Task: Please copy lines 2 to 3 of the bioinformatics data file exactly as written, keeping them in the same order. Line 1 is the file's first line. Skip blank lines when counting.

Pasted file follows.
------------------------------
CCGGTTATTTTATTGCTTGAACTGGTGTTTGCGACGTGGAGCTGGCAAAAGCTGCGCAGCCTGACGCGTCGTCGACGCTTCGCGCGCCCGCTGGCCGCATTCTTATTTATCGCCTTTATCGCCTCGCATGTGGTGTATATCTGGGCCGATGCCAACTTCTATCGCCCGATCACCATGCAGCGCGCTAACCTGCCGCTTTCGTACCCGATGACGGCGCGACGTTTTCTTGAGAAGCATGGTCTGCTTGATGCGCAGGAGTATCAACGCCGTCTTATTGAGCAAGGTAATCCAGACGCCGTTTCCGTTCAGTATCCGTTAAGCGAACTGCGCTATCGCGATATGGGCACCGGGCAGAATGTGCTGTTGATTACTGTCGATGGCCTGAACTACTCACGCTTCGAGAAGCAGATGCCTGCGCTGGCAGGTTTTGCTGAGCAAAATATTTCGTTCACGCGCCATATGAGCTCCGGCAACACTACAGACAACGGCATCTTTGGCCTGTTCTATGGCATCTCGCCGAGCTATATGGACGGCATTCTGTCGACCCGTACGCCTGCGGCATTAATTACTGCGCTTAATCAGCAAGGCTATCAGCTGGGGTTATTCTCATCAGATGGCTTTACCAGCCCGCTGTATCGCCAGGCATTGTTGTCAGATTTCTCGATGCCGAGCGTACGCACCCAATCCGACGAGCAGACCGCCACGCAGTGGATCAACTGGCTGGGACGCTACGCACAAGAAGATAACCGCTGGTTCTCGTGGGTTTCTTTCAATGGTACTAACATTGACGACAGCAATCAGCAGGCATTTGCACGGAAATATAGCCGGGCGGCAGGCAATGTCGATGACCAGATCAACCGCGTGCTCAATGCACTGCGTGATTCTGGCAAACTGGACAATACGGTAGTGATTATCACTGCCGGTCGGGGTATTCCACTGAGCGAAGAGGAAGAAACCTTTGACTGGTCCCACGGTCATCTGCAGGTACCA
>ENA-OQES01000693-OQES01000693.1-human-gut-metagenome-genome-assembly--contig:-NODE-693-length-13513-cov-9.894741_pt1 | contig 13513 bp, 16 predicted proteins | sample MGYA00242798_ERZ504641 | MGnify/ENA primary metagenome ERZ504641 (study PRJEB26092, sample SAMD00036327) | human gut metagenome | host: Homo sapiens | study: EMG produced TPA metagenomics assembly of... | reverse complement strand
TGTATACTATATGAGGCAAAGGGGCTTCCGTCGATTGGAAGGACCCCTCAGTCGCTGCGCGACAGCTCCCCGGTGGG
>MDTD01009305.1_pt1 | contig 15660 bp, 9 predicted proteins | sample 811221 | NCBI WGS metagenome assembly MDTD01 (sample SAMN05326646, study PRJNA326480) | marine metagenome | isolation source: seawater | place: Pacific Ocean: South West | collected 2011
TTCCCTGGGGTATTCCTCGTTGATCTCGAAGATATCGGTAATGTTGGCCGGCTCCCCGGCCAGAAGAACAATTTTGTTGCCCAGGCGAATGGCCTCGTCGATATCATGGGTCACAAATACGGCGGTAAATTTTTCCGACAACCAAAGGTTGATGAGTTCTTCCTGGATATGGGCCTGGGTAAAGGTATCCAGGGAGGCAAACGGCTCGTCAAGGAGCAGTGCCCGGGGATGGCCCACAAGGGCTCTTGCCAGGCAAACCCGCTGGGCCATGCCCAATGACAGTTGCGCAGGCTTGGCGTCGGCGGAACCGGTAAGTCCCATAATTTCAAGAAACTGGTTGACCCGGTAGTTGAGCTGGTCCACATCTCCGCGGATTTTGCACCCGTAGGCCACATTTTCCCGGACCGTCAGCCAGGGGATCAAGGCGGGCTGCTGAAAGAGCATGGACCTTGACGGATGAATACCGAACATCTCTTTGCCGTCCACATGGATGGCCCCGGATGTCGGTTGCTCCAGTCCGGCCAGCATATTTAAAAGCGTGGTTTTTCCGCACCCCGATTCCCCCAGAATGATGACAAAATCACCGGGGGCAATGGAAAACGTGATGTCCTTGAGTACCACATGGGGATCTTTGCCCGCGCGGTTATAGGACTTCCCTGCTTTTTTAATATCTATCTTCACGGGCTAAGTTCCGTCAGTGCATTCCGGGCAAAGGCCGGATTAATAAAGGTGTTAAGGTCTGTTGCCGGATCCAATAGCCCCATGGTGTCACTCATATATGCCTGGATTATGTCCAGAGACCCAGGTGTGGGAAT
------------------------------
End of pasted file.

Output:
>ENA-OQES01000693-OQES01000693.1-human-gut-metagenome-genome-assembly--contig:-NODE-693-length-13513-cov-9.894741_pt1 | contig 13513 bp, 16 predicted proteins | sample MGYA00242798_ERZ504641 | MGnify/ENA primary metagenome ERZ504641 (study PRJEB26092, sample SAMD00036327) | human gut metagenome | host: Homo sapiens | study: EMG produced TPA metagenomics assembly of... | reverse complement strand
TGTATACTATATGAGGCAAAGGGGCTTCCGTCGATTGGAAGGACCCCTCAGTCGCTGCGCGACAGCTCCCCGGTGGG